Monitoring, Switching, and Stopping Multiple Sclerosis Disease-Modifying Therapies

Robert H. Gross, MD; John R. Corboy, MD, FAAN p. 715-735 June 2019, Vol.25, No.3 doi: 10.1212/CON.0000000000000738
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PURPOSE OF REVIEW: This article reviews appropriate monitoring of the various multiple sclerosis (MS) disease-modifying therapies, summarizes the reasons patients switch or stop treatment, and provides a framework for making these management decisions.

RECENT FINDINGS: With the increasing number of highly effective immunotherapies available for MS, the possibility of better control of the disease has increased, but with it, the potential for side effects has rendered treatment decisions more complicated. Starting treatment early with more effective and better-tolerated disease-modifying therapies reduces the likelihood of switching because of breakthrough disease or lack of compliance. Clinical and radiographic surveillance, and often blood and other paraclinical tests, should be performed periodically, depending on the disease-modifying therapy. Helping patients navigate the uncertainty around switching or stopping treatment, either temporarily or permanently, is one of the most important things we do as providers of MS care.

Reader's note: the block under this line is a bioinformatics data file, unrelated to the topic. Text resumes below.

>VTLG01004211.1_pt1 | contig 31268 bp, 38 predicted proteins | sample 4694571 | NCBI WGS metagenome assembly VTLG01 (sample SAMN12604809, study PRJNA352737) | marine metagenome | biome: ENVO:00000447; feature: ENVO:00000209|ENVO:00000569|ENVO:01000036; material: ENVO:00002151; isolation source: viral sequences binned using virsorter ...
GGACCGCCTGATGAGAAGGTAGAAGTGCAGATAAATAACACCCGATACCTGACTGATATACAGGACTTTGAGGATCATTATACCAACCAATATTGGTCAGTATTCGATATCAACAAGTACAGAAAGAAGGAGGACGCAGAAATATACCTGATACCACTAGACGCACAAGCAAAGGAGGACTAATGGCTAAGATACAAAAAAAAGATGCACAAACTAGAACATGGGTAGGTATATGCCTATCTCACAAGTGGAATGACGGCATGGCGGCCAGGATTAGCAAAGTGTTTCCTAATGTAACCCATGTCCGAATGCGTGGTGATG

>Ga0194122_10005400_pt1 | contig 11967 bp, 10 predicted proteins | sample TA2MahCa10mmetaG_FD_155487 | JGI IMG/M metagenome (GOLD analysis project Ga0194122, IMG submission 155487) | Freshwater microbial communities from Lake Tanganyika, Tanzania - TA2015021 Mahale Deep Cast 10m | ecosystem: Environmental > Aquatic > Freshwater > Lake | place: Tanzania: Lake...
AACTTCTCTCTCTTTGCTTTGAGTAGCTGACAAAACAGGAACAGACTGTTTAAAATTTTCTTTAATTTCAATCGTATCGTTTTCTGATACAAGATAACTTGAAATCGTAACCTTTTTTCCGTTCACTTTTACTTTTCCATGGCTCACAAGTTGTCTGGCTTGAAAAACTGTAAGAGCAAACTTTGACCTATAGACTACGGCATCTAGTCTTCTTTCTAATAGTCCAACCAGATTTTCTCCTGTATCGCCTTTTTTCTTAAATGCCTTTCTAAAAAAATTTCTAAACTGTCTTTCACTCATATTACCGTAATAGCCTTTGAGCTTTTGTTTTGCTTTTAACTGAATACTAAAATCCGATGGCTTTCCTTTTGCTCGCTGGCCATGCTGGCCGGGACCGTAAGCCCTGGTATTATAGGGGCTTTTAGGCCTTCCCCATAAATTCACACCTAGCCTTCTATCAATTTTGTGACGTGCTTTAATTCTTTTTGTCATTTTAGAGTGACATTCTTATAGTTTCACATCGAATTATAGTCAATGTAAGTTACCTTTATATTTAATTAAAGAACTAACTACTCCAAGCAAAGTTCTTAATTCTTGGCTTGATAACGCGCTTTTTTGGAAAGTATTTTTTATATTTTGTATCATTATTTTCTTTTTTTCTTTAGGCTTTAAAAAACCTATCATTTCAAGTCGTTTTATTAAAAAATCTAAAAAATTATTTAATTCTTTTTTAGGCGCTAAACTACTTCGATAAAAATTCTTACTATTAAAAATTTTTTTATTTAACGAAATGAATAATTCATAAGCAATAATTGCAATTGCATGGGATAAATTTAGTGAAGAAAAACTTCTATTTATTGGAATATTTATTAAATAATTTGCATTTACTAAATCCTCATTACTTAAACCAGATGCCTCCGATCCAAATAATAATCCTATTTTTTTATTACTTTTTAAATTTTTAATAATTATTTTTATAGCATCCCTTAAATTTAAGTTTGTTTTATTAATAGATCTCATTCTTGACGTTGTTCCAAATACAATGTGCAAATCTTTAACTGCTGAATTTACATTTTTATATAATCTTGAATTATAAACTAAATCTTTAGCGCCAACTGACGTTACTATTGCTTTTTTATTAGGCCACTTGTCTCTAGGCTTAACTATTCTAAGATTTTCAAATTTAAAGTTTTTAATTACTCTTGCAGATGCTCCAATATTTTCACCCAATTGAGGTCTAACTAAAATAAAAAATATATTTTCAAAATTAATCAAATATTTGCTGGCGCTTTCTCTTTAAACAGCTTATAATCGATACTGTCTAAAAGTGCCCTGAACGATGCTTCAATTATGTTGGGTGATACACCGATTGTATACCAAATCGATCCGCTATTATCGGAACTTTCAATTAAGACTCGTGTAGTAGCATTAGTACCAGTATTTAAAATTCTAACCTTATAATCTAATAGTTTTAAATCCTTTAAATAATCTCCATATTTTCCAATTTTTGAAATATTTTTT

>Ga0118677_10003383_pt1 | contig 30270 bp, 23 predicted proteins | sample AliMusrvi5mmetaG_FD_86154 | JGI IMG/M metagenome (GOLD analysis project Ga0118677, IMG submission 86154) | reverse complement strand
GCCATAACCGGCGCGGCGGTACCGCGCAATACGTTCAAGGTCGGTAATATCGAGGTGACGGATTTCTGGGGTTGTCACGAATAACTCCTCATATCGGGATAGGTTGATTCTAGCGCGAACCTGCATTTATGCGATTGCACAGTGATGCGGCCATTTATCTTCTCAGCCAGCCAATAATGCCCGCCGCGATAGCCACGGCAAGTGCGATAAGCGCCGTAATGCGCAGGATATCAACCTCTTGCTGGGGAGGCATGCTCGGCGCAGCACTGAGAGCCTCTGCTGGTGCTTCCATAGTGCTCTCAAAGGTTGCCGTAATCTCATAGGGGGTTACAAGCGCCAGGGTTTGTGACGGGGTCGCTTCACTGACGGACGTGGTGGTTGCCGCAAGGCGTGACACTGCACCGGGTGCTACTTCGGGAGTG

SUMMARY: Ongoing monitoring of drug therapy is a crucial component of long-term MS care. Switching treatments may be necessary for a variety of reasons. Permanent discontinuation of treatment may be appropriate for some patients with MS, although more study is needed in this area.

Address correspondence to Dr Robert H. Gross, Anschutz Outpatient Pavilion, Mail Stop F727, 1635 Aurora Ct, 5th Floor, Aurora, CO 80045, Robert.Gross@ucdenver.edu.

RELATIONSHIP DISCLOSURE: Dr Gross reports no disclosure. Dr Corboy serves as editor of Neurology Clinical Practice, as a consultant for a legal matter for Mylan NV, and on the research steering committee for Novartis AG. Dr Corboy has received personal compensation for speaking engagements from PRIME Education, LLC, and the Rocky Mountain Multiple Sclerosis Center and receives research/grant support from MedDay Pharmaceuticals, the National Multiple Sclerosis Society, Novartis AG, and the Patient-Centered Outcomes Research Institute. Dr Corboy has served as a consultant on medicolegal proceedings for medical malpractice.

UNLABELED USE OF PRODUCTS/INVESTIGATIONAL USE DISCLOSURE: Drs Gross and Corboy discuss the unlabeled/investigational use of cyclophosphamide and rituximab for the treatment of multiple sclerosis.

© 2019 American Academy of Neurology.